Wednesday, October 05, 2005

Grocery Stores

As if the margins aren't slim enough, grocery stores, and Discounters like Target and Wal-Mart, insist on having upwards of 50 checkout registers at the front of the store for decoration . When was the last time you had to wait in an incredibly long line at a grocery store, yet 85% of the cash registers remained unused? It happens to me 99% of the time I go to the store. It happened to me less than 3 days ago. It is ridiculous if you ask me. It is an epidemic shared by all the grocery stores.

I can only think of a few reasons they put so many cash registers in such stores:

1. To give customers the perception that they get a lot of business, so they need a lot of registers.

2. Because all their competition does, and we need to look like everyone else (great differentiation strategy, eh?).

3. For the once in a year sale-a-thon when they actually schedule a sufficient number of employees to man most of the registers.

4. Because Corporate feels like it.

5. Because they got a volume discount on buying more registers.

Seriously, Corporate, do you really think any of us (your customers) are really suckered into your ways? Whatever happened with efficient floor planning. Folks, having a long line of customers behind the few registers that are open is nowhere near efficient. And it pisses me off that I have to go into a store, such as
Albertsons, and then stand around waiting to pay for the milk that is freezing in my hand because my purchases are so nominal that I only used a basket. Even the so-called Express Lanes aren't much of an express anymore.

If these stores, including the
whore, would realize the level of untapped customer satisfaction capacity they have, and then unlock that capacity, they could leapfrog their competition in customer satisfaction and retention. After all, when margins in the grocery business are a paltry 3.4% anything to increase customer retention is valuable. Welcome to differentiation, a simple strategy many businesses fantasize and profess but few effectively execute on.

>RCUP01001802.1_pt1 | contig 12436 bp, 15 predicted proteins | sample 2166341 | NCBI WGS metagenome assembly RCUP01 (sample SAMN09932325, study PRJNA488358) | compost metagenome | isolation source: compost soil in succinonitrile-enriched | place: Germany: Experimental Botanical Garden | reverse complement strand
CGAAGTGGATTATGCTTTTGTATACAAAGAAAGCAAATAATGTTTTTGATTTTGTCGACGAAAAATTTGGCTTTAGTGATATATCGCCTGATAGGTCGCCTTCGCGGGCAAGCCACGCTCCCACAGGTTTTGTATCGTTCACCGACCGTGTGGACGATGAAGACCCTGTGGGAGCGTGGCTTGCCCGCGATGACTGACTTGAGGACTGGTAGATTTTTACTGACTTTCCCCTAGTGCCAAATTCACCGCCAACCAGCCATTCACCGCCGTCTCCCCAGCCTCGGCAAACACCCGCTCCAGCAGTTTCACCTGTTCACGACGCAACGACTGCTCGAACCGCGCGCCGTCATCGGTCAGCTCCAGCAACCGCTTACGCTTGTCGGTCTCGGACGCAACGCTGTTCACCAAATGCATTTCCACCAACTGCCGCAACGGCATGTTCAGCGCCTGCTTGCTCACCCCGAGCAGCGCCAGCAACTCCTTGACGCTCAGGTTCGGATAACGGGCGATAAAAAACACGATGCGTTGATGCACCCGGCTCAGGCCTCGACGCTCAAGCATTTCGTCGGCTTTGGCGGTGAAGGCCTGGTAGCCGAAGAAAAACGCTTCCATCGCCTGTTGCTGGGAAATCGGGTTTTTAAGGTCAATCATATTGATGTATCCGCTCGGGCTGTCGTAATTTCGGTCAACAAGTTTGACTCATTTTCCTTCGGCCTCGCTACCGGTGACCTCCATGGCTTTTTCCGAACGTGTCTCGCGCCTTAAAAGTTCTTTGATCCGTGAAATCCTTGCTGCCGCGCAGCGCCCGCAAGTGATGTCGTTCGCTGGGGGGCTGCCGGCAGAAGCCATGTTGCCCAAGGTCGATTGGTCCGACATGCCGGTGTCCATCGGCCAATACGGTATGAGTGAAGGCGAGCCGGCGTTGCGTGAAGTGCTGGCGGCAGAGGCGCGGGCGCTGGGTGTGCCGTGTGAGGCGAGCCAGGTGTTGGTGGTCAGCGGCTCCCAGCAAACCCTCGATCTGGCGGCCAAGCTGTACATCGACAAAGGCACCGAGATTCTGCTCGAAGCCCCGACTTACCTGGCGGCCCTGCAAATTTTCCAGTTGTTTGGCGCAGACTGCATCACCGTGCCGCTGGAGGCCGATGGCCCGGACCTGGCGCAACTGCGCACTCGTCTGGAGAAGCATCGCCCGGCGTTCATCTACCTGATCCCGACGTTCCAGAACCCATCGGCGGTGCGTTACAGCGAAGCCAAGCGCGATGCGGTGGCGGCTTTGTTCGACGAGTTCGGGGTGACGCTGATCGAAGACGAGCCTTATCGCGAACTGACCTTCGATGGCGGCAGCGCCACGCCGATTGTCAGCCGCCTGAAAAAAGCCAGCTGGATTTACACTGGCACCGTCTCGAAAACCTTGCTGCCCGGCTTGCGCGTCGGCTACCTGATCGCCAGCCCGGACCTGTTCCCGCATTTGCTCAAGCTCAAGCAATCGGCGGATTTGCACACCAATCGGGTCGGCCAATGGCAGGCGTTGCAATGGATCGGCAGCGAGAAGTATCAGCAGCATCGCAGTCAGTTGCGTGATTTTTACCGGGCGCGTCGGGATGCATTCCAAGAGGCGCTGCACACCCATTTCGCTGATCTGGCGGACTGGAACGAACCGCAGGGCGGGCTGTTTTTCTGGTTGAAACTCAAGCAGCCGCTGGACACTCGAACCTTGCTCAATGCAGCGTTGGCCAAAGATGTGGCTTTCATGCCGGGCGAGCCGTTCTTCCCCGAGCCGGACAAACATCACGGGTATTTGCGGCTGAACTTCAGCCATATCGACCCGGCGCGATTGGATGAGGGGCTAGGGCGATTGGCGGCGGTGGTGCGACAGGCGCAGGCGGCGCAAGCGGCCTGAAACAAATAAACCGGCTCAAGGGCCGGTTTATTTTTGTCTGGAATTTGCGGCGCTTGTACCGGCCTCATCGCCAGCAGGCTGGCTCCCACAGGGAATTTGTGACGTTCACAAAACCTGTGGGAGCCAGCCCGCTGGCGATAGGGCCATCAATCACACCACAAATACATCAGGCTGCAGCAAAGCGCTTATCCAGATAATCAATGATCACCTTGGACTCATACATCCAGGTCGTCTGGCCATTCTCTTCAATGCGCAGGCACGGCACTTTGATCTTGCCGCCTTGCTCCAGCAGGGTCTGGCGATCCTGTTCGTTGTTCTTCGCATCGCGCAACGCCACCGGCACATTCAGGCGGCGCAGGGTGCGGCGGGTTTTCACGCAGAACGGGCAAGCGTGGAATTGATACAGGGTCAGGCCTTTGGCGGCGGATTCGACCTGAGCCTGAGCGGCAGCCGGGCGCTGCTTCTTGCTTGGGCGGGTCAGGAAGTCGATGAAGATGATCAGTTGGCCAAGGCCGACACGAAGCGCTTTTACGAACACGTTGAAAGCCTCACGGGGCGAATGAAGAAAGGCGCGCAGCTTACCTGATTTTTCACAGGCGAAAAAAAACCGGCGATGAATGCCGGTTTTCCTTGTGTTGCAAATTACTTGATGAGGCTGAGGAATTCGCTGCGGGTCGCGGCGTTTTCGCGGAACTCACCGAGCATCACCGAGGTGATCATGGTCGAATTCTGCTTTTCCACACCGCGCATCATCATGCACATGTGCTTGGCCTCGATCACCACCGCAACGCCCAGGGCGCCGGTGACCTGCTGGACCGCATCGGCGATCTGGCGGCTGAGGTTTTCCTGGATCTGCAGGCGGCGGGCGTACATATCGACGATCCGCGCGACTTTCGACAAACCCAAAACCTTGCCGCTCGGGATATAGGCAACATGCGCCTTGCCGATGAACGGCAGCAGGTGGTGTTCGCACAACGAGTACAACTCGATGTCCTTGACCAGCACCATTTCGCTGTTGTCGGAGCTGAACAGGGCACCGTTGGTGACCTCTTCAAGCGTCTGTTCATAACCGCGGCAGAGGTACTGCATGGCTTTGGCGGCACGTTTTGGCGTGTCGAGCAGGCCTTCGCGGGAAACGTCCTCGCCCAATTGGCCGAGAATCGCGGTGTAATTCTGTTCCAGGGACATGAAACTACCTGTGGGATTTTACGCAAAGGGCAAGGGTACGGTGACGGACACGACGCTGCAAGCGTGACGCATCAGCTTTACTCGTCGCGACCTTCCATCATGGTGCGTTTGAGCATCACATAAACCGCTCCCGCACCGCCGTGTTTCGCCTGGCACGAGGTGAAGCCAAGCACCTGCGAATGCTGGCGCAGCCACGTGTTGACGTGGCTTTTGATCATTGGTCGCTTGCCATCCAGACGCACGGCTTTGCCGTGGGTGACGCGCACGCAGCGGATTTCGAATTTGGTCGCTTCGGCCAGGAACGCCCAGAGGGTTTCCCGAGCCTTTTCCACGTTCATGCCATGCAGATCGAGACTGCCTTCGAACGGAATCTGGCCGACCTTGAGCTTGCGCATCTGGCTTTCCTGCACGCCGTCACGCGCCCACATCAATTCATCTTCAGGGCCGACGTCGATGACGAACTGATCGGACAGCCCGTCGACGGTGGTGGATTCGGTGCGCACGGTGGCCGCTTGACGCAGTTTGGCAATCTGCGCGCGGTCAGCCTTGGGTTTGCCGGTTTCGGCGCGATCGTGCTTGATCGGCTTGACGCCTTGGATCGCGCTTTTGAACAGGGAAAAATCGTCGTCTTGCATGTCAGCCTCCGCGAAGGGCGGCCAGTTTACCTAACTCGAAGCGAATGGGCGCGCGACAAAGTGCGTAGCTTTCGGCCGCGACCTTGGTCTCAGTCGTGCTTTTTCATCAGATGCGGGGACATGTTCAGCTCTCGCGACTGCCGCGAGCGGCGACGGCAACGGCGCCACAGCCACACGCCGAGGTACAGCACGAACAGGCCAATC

It's not that differentiation doesn't exist between competitors. Seriously, we live in the land of
differentiation, variety, and choices. But, many companies fail to effectively and properly educate their customers about what their Unique Value Proposition is. As a result, customers simply don't "get it" about the truly superior products. Because management fails to effectively communicate their Unique Value.

I am talking about an opportunity so simple, so inexpensive, so obvious, that when a company has the opportunity to effectively differentiate themselves, for essentially minimal cost, any decent, worth his/her salt, executive should jump on that train.

OK, now let's walk through my point step-by-step:

1. Executive management issues a decree that all grocery stores will increase the number of open registers during the 8 busiest hours of each business day. (In my experience, this means approximately 3-5 more registers will be open)

2. This decision will increase the daily payroll by a nominal $200-400. Which makes a monthly increase of $6,000-10,000. At gross margins of 26% in the industry, same store sales would need to increase approximately $24,000-40,000 to cover the increase cost of the additional registers. (and this is assuming a generous $8.50/hour wage).